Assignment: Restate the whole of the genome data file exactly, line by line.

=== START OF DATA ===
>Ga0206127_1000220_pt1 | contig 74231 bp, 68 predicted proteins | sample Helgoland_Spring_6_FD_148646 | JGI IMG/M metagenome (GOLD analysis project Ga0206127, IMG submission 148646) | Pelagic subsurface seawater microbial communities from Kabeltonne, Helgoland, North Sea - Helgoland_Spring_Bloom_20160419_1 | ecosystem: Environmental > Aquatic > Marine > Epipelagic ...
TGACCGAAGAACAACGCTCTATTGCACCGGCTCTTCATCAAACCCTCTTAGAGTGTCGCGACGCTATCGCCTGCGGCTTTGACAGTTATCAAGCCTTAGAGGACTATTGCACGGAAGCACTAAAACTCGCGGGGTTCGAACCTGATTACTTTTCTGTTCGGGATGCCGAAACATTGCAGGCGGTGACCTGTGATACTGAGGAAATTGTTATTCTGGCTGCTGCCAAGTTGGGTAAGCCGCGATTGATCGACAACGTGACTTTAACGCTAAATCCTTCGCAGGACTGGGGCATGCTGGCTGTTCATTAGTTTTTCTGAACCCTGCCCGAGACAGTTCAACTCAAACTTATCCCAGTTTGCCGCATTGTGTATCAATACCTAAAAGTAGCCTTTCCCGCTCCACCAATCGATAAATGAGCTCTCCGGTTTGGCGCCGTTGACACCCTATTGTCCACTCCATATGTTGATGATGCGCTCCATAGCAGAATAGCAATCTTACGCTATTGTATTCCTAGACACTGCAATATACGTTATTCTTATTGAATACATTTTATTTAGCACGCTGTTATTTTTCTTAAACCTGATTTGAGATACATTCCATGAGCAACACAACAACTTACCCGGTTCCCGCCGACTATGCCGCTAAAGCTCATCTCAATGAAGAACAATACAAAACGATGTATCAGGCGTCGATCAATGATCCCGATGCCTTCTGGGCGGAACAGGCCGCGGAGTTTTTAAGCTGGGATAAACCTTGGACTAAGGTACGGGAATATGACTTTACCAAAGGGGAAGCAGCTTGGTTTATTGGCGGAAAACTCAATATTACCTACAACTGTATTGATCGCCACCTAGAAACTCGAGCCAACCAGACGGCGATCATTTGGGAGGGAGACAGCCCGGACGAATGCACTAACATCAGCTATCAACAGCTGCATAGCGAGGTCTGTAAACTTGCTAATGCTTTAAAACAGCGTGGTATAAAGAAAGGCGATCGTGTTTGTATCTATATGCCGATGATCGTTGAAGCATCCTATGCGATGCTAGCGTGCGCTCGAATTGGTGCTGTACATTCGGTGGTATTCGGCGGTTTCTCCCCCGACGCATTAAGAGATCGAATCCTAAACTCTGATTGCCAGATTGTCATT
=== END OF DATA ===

>Ga0206127_1000220_pt1 | contig 74231 bp, 68 predicted proteins | sample Helgoland_Spring_6_FD_148646 | JGI IMG/M metagenome (GOLD analysis project Ga0206127, IMG submission 148646) | Pelagic subsurface seawater microbial communities from Kabeltonne, Helgoland, North Sea - Helgoland_Spring_Bloom_20160419_1 | ecosystem: Environmental > Aquatic > Marine > Epipelagic ...
TGACCGAAGAACAACGCTCTATTGCACCGGCTCTTCATCAAACCCTCTTAGAGTGTCGCGACGCTATCGCCTGCGGCTTTGACAGTTATCAAGCCTTAGAGGACTATTGCACGGAAGCACTAAAACTCGCGGGGTTCGAACCTGATTACTTTTCTGTTCGGGATGCCGAAACATTGCAGGCGGTGACCTGTGATACTGAGGAAATTGTTATTCTGGCTGCTGCCAAGTTGGGTAAGCCGCGATTGATCGACAACGTGACTTTAACGCTAAATCCTTCGCAGGACTGGGGCATGCTGGCTGTTCATTAGTTTTTCTGAACCCTGCCCGAGACAGTTCAACTCAAACTTATCCCAGTTTGCCGCATTGTGTATCAATACCTAAAAGTAGCCTTTCCCGCTCCACCAATCGATAAATGAGCTCTCCGGTTTGGCGCCGTTGACACCCTATTGTCCACTCCATATGTTGATGATGCGCTCCATAGCAGAATAGCAATCTTACGCTATTGTATTCCTAGACACTGCAATATACGTTATTCTTATTGAATACATTTTATTTAGCACGCTGTTATTTTTCTTAAACCTGATTTGAGATACATTCCATGAGCAACACAACAACTTACCCGGTTCCCGCCGACTATGCCGCTAAAGCTCATCTCAATGAAGAACAATACAAAACGATGTATCAGGCGTCGATCAATGATCCCGATGCCTTCTGGGCGGAACAGGCCGCGGAGTTTTTAAGCTGGGATAAACCTTGGACTAAGGTACGGGAATATGACTTTACCAAAGGGGAAGCAGCTTGGTTTATTGGCGGAAAACTCAATATTACCTACAACTGTATTGATCGCCACCTAGAAACTCGAGCCAACCAGACGGCGATCATTTGGGAGGGAGACAGCCCGGACGAATGCACTAACATCAGCTATCAACAGCTGCATAGCGAGGTCTGTAAACTTGCTAATGCTTTAAAACAGCGTGGTATAAAGAAAGGCGATCGTGTTTGTATCTATATGCCGATGATCGTTGAAGCATCCTATGCGATGCTAGCGTGCGCTCGAATTGGTGCTGTACATTCGGTGGTATTCGGCGGTTTCTCCCCCGACGCATTAAGAGATCGAATCCTAAACTCTGATTGCCAGATTGTCATT